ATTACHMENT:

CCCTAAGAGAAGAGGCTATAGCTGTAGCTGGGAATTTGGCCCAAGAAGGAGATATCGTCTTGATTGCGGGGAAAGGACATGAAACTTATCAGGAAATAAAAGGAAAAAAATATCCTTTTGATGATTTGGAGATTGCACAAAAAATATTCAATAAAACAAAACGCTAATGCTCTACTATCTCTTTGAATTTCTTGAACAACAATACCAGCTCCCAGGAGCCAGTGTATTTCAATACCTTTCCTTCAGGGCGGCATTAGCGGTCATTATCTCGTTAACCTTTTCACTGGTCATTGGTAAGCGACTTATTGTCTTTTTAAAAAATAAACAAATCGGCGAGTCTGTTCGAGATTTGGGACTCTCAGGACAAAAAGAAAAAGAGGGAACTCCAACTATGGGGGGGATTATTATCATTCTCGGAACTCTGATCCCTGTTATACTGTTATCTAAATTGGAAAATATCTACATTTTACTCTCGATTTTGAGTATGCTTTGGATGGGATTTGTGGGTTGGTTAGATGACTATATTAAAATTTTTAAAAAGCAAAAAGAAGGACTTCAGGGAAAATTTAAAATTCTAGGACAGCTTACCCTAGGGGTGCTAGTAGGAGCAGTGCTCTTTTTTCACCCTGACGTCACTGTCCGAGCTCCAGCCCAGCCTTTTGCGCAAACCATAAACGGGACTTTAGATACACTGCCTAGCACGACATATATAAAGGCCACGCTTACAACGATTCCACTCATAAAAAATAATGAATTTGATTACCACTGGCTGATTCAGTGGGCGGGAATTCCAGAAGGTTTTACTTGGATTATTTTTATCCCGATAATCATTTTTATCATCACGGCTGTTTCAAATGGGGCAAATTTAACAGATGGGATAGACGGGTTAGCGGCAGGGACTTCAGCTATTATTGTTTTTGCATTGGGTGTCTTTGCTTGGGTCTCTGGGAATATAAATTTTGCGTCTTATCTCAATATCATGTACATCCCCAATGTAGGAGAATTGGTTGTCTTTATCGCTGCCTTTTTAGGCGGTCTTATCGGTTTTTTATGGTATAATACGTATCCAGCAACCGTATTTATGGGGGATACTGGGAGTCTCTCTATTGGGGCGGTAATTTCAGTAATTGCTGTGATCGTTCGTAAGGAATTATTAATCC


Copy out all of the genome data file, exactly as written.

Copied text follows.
CCCTAAGAGAAGAGGCTATAGCTGTAGCTGGGAATTTGGCCCAAGAAGGAGATATCGTCTTGATTGCGGGGAAAGGACATGAAACTTATCAGGAAATAAAAGGAAAAAAATATCCTTTTGATGATTTGGAGATTGCACAAAAAATATTCAATAAAACAAAACGCTAATGCTCTACTATCTCTTTGAATTTCTTGAACAACAATACCAGCTCCCAGGAGCCAGTGTATTTCAATACCTTTCCTTCAGGGCGGCATTAGCGGTCATTATCTCGTTAACCTTTTCACTGGTCATTGGTAAGCGACTTATTGTCTTTTTAAAAAATAAACAAATCGGCGAGTCTGTTCGAGATTTGGGACTCTCAGGACAAAAAGAAAAAGAGGGAACTCCAACTATGGGGGGGATTATTATCATTCTCGGAACTCTGATCCCTGTTATACTGTTATCTAAATTGGAAAATATCTACATTTTACTCTCGATTTTGAGTATGCTTTGGATGGGATTTGTGGGTTGGTTAGATGACTATATTAAAATTTTTAAAAAGCAAAAAGAAGGACTTCAGGGAAAATTTAAAATTCTAGGACAGCTTACCCTAGGGGTGCTAGTAGGAGCAGTGCTCTTTTTTCACCCTGACGTCACTGTCCGAGCTCCAGCCCAGCCTTTTGCGCAAACCATAAACGGGACTTTAGATACACTGCCTAGCACGACATATATAAAGGCCACGCTTACAACGATTCCACTCATAAAAAATAATGAATTTGATTACCACTGGCTGATTCAGTGGGCGGGAATTCCAGAAGGTTTTACTTGGATTATTTTTATCCCGATAATCATTTTTATCATCACGGCTGTTTCAAATGGGGCAAATTTAACAGATGGGATAGACGGGTTAGCGGCAGGGACTTCAGCTATTATTGTTTTTGCATTGGGTGTCTTTGCTTGGGTCTCTGGGAATATAAATTTTGCGTCTTATCTCAATATCATGTACATCCCCAATGTAGGAGAATTGGTTGTCTTTATCGCTGCCTTTTTAGGCGGTCTTATCGGTTTTTTATGGTATAATACGTATCCAGCAACCGTATTTATGGGGGATACTGGGAGTCTCTCTATTGGGGCGGTAATTTCAGTAATTGCTGTGATCGTTCGTAAGGAATTATTAATCC